In the beginning I had 2 or 3 pairs of my own shoes that I used for the project and I never really paid too much attention to which pair I was wearing until I got more and more comments on my shoes. That’s when I realized that they actually play an important role in the image as it’s the sole element that represents me. Since then I have found many sponsors that help me mix & match the shoes with all these floors I find.


Do you have a fun story connected to one of your photoshoots of floors on location?

Yes there are a few. Once I went into a small bistro in Paris and when I asked the owner if I could take a picture of the floor, she looked first at my face then at my shoes back at my face and then she kind of freaked out. She asked me if I was “parisianfloors” and she said that she followed me since the beginning and that she always hoped I would drop by one day and take a picture of her floor. She was really happy that day.

The other day I was flying back home to Munich and at the security check there was this young couple standing in front of me and when they turned around and looked at my shoes they were like “oh we love your project”. In the beginning I was a bit surprised and didn’t really understand but then they started talking to me and it turned out they were big fans of the floor series and they recognized me by my shoes.


Do you photograph on your phone? What’s your go-to equipment?

Most of my images I shoot on a Canon 6DII with a 16-35mm lens. The challenge sometimes with the floor images is light. So I need a camera that gives me good ISO performance and I also wanted enough resolution that will give me the option to make a book or prints in the future. Now that the smartphones are getting better and better and allow RAW image capture, I started to use my iPhone 7 from time to time when there’s enough natural light.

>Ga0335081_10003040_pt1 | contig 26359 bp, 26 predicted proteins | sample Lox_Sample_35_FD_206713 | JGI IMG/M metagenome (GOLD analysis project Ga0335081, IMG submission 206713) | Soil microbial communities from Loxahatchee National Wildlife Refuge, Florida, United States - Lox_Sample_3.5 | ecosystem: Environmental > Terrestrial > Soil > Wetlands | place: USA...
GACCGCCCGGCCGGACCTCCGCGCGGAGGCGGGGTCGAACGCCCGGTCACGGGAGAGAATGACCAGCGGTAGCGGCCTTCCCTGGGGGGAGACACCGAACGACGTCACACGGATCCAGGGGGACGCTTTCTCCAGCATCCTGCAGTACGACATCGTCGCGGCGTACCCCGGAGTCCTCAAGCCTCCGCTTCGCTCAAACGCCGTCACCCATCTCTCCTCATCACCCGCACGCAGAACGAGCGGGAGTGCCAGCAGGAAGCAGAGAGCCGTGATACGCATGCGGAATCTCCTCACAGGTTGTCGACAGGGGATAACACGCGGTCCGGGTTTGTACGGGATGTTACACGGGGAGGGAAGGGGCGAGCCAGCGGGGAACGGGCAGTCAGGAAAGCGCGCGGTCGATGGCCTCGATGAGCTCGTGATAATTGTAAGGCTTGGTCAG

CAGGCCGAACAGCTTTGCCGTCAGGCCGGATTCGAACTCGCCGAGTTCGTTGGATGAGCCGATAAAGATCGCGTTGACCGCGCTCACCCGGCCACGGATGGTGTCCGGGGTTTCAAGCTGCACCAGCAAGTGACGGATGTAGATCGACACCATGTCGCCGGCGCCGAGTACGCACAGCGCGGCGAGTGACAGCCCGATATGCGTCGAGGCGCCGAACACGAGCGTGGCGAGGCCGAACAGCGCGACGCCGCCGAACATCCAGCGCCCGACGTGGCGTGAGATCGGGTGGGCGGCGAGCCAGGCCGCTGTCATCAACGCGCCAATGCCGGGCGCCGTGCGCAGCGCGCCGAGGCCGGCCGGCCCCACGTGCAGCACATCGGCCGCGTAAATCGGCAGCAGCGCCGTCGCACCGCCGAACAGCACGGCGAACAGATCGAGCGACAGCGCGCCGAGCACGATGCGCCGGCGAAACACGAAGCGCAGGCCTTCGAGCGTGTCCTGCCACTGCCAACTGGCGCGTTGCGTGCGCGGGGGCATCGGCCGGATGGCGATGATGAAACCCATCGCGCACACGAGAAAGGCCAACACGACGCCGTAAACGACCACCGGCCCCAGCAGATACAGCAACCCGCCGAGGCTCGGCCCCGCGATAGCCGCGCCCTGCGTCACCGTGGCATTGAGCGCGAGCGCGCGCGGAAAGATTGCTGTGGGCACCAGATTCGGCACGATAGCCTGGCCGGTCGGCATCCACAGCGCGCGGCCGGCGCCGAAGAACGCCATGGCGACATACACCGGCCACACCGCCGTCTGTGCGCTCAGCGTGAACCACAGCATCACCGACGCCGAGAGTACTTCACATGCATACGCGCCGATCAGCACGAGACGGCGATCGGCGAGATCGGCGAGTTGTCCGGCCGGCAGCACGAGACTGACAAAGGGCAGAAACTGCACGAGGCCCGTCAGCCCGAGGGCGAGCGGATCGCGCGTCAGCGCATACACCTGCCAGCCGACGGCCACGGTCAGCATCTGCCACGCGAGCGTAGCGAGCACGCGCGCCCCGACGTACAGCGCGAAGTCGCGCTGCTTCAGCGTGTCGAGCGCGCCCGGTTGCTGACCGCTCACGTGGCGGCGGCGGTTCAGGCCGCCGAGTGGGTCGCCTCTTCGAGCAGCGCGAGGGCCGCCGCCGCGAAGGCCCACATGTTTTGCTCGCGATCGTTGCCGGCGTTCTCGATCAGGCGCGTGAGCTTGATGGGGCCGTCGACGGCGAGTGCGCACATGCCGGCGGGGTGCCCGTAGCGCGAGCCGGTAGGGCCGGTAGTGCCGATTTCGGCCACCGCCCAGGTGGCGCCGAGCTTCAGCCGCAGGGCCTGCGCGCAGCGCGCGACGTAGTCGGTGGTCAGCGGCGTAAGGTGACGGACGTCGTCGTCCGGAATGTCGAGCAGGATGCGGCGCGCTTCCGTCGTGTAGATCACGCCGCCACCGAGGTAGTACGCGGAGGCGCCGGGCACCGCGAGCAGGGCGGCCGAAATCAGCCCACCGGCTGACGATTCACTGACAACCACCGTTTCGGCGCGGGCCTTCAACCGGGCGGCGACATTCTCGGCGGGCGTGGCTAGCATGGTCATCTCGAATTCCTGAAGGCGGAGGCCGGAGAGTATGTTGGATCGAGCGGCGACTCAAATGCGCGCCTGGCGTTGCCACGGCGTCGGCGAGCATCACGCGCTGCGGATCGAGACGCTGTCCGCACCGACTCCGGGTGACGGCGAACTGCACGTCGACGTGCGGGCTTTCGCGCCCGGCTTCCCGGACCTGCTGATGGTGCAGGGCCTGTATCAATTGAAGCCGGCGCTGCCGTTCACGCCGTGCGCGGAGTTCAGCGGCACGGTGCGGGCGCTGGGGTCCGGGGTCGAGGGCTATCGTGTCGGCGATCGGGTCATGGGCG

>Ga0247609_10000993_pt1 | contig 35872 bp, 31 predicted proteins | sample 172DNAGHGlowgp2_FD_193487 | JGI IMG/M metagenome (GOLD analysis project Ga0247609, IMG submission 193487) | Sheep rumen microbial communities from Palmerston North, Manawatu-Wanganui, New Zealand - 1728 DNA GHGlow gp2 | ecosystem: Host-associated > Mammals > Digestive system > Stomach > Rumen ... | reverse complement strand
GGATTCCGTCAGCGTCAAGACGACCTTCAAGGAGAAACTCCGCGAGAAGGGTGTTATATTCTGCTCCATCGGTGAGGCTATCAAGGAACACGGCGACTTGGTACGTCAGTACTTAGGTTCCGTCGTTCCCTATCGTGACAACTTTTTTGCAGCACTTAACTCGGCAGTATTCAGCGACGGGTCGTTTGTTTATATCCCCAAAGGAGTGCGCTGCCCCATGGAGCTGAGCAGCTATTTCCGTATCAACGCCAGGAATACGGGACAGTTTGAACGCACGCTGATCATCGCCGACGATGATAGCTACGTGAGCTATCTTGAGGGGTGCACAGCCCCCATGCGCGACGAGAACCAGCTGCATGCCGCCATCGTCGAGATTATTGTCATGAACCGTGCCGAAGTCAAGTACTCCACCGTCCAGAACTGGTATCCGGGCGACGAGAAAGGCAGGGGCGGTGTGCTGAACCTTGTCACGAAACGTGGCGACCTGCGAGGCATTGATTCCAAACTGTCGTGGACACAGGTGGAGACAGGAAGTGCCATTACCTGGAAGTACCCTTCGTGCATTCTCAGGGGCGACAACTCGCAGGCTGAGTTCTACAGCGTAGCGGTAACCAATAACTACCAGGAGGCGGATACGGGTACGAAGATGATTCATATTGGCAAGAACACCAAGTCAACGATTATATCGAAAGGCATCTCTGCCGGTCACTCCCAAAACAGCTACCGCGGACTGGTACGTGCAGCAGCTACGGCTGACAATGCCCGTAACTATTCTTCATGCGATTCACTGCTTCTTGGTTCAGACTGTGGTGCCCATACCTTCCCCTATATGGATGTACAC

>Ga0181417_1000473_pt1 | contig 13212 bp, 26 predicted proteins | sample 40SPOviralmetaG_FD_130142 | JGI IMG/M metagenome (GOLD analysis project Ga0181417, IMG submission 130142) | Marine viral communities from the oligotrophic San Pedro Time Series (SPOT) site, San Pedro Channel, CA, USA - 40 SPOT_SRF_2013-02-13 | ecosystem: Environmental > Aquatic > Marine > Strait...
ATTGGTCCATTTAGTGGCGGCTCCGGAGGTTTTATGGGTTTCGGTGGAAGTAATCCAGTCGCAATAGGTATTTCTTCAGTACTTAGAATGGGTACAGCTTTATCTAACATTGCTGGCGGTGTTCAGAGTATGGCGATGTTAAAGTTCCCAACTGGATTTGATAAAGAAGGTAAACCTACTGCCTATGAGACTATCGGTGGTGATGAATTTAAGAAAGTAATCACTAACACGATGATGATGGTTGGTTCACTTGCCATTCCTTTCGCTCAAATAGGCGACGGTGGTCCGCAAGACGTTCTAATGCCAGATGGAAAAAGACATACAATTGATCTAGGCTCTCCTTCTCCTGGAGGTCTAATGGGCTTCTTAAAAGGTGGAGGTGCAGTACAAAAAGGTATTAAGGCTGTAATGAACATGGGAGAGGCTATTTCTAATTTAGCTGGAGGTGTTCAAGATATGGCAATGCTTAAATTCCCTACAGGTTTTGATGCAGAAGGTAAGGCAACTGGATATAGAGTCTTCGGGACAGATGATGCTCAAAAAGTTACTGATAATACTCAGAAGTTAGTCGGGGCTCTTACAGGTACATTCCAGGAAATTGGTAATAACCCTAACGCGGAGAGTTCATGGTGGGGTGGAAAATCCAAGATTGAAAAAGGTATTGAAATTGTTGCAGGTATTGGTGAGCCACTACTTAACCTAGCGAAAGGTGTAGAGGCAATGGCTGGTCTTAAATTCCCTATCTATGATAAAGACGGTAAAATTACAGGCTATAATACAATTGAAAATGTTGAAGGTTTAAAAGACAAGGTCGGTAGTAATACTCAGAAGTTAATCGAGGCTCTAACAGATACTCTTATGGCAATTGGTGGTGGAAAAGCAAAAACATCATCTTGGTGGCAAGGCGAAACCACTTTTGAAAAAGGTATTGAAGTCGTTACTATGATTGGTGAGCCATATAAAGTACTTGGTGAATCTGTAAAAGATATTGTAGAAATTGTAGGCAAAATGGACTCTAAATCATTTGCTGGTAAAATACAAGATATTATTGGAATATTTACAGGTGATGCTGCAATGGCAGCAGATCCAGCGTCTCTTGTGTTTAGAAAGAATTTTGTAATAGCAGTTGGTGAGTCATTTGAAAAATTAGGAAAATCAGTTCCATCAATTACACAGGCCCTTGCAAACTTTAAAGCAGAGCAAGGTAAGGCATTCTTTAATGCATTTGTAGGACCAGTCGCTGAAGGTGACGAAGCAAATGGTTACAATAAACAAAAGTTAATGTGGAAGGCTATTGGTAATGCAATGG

How many cities have you been in so far, and where are the artsiest floors (so to speak)?

I have been to 8 cities in Europe so far to shoot floors there and one country (Cuba), which was my latest series. The funny thing is that each city has it’s own character when it comes to floors. London, for example, is amazing for elaborate mosaic designs, Barcelona has beautiful tiles, Valencia is known for its Nolla design floors and Paris is a bit a mix of all of them.


Do you have plans to develop this project with floors further?

I would love to make a coffee table book out of it once I feel I am done. In Paris it is getting more and more difficult to find new floors as I have already shoot most of them and the remaining ones are hidden in private buildings, which are hard to access. So I am slowly reaching an end, but I am still researching and trying to see if I can find other interesting destination that have unique floors.


What currently fascinates you and what are your aspirations for the future?

I would like to continue to travel the world, explore different cultures and discover and unravel all these untold stories.